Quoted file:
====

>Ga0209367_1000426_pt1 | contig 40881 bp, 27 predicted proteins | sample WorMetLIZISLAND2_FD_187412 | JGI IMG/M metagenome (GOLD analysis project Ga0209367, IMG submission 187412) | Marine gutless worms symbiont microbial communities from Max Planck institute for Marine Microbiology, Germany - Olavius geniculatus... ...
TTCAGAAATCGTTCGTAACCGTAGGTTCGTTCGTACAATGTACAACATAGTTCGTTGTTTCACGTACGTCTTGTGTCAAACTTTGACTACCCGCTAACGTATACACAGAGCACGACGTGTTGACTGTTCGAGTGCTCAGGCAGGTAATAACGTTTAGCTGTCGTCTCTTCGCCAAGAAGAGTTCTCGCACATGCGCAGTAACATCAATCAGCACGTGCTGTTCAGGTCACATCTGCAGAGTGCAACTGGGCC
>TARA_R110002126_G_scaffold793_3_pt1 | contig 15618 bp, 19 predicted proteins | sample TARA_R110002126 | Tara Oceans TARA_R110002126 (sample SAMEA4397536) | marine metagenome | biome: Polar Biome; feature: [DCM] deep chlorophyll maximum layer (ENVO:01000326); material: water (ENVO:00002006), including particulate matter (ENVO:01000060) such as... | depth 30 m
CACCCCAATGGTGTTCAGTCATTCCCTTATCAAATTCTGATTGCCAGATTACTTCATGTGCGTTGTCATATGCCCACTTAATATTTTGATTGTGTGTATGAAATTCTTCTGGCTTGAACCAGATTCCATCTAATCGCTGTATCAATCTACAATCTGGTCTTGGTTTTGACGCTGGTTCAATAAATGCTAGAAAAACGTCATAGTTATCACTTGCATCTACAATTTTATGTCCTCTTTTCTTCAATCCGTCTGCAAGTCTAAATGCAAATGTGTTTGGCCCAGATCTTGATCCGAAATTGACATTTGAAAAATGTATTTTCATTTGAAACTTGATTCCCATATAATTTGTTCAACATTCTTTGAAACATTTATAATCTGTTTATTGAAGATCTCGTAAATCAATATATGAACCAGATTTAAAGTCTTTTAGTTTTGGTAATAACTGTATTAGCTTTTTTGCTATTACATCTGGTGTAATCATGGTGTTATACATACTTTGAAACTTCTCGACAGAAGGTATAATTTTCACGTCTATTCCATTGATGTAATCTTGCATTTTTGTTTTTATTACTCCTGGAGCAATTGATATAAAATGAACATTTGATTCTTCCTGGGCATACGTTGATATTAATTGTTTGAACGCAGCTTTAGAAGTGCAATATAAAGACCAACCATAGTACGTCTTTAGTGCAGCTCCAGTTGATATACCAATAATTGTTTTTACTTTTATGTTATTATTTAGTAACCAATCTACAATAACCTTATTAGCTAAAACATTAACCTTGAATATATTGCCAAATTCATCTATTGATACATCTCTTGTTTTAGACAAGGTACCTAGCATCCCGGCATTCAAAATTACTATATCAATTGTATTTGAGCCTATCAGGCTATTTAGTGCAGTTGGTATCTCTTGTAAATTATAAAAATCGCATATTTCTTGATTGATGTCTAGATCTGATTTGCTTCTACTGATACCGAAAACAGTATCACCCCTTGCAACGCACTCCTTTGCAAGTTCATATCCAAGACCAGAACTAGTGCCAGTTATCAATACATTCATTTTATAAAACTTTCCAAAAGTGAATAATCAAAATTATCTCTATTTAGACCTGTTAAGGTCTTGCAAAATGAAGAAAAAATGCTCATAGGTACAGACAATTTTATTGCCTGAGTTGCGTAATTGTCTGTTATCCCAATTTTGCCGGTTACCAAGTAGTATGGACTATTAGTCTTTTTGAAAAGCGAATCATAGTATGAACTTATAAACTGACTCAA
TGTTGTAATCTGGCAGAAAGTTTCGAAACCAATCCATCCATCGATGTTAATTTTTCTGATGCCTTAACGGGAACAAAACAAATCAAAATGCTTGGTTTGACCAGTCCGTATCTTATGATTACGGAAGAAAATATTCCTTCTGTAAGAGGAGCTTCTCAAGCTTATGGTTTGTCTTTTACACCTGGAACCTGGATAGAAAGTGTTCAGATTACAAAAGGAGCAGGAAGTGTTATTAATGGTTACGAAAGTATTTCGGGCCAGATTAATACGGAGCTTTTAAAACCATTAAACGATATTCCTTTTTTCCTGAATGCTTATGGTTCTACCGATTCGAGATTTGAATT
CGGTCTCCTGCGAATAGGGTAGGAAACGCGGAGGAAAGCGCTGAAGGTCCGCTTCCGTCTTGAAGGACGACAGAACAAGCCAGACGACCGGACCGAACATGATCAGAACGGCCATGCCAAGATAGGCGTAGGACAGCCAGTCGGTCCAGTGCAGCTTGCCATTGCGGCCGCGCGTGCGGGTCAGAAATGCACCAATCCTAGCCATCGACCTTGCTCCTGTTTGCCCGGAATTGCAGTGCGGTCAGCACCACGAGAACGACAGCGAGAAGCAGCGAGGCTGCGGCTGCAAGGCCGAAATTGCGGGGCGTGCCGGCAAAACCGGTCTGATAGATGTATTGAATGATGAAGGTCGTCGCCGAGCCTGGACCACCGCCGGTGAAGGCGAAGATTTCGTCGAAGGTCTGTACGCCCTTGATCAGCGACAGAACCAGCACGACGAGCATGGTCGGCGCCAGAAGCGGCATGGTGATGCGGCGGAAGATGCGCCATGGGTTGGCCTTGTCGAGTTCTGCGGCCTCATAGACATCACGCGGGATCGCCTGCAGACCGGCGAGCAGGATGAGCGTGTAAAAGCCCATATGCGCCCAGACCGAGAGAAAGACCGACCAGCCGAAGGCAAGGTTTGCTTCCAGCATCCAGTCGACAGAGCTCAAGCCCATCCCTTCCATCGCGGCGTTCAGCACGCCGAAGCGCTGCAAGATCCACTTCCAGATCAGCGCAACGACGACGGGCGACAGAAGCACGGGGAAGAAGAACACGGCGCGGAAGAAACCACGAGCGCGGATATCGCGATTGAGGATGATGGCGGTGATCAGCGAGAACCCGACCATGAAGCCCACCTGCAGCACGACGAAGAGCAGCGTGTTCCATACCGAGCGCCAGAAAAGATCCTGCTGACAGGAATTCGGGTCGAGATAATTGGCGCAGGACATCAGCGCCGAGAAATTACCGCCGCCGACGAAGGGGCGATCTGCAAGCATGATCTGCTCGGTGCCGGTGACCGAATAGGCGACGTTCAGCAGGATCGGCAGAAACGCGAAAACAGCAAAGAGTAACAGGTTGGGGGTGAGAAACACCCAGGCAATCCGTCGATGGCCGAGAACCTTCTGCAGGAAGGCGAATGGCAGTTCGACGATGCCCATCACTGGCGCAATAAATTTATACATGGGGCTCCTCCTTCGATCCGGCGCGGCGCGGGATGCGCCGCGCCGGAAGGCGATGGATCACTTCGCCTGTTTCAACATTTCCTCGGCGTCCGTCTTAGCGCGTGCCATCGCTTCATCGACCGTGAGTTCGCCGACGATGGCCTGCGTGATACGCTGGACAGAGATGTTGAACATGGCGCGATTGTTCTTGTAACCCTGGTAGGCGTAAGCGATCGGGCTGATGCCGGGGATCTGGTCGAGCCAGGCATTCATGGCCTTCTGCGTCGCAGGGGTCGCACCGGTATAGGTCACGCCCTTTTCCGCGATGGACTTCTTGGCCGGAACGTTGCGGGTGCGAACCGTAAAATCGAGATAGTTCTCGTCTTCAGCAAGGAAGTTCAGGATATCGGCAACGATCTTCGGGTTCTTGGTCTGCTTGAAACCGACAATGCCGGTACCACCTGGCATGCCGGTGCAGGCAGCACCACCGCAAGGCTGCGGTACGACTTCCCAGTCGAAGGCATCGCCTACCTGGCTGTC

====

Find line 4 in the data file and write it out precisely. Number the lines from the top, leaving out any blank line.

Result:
CACCCCAATGGTGTTCAGTCATTCCCTTATCAAATTCTGATTGCCAGATTACTTCATGTGCGTTGTCATATGCCCACTTAATATTTTGATTGTGTGTATGAAATTCTTCTGGCTTGAACCAGATTCCATCTAATCGCTGTATCAATCTACAATCTGGTCTTGGTTTTGACGCTGGTTCAATAAATGCTAGAAAAACGTCATAGTTATCACTTGCATCTACAATTTTATGTCCTCTTTTCTTCAATCCGTCTGCAAGTCTAAATGCAAATGTGTTTGGCCCAGATCTTGATCCGAAATTGACATTTGAAAAATGTATTTTCATTTGAAACTTGATTCCCATATAATTTGTTCAACATTCTTTGAAACATTTATAATCTGTTTATTGAAGATCTCGTAAATCAATATATGAACCAGATTTAAAGTCTTTTAGTTTTGGTAATAACTGTATTAGCTTTTTTGCTATTACATCTGGTGTAATCATGGTGTTATACATACTTTGAAACTTCTCGACAGAAGGTATAATTTTCACGTCTATTCCATTGATGTAATCTTGCATTTTTGTTTTTATTACTCCTGGAGCAATTGATATAAAATGAACATTTGATTCTTCCTGGGCATACGTTGATATTAATTGTTTGAACGCAGCTTTAGAAGTGCAATATAAAGACCAACCATAGTACGTCTTTAGTGCAGCTCCAGTTGATATACCAATAATTGTTTTTACTTTTATGTTATTATTTAGTAACCAATCTACAATAACCTTATTAGCTAAAACATTAACCTTGAATATATTGCCAAATTCATCTATTGATACATCTCTTGTTTTAGACAAGGTACCTAGCATCCCGGCATTCAAAATTACTATATCAATTGTATTTGAGCCTATCAGGCTATTTAGTGCAGTTGGTATCTCTTGTAAATTATAAAAATCGCATATTTCTTGATTGATGTCTAGATCTGATTTGCTTCTACTGATACCGAAAACAGTATCACCCCTTGCAACGCACTCCTTTGCAAGTTCATATCCAAGACCAGAACTAGTGCCAGTTATCAATACATTCATTTTATAAAACTTTCCAAAAGTGAATAATCAAAATTATCTCTATTTAGACCTGTTAAGGTCTTGCAAAATGAAGAAAAAATGCTCATAGGTACAGACAATTTTATTGCCTGAGTTGCGTAATTGTCTGTTATCCCAATTTTGCCGGTTACCAAGTAGTATGGACTATTAGTCTTTTTGAAAAGCGAATCATAGTATGAACTTATAAACTGACTCAA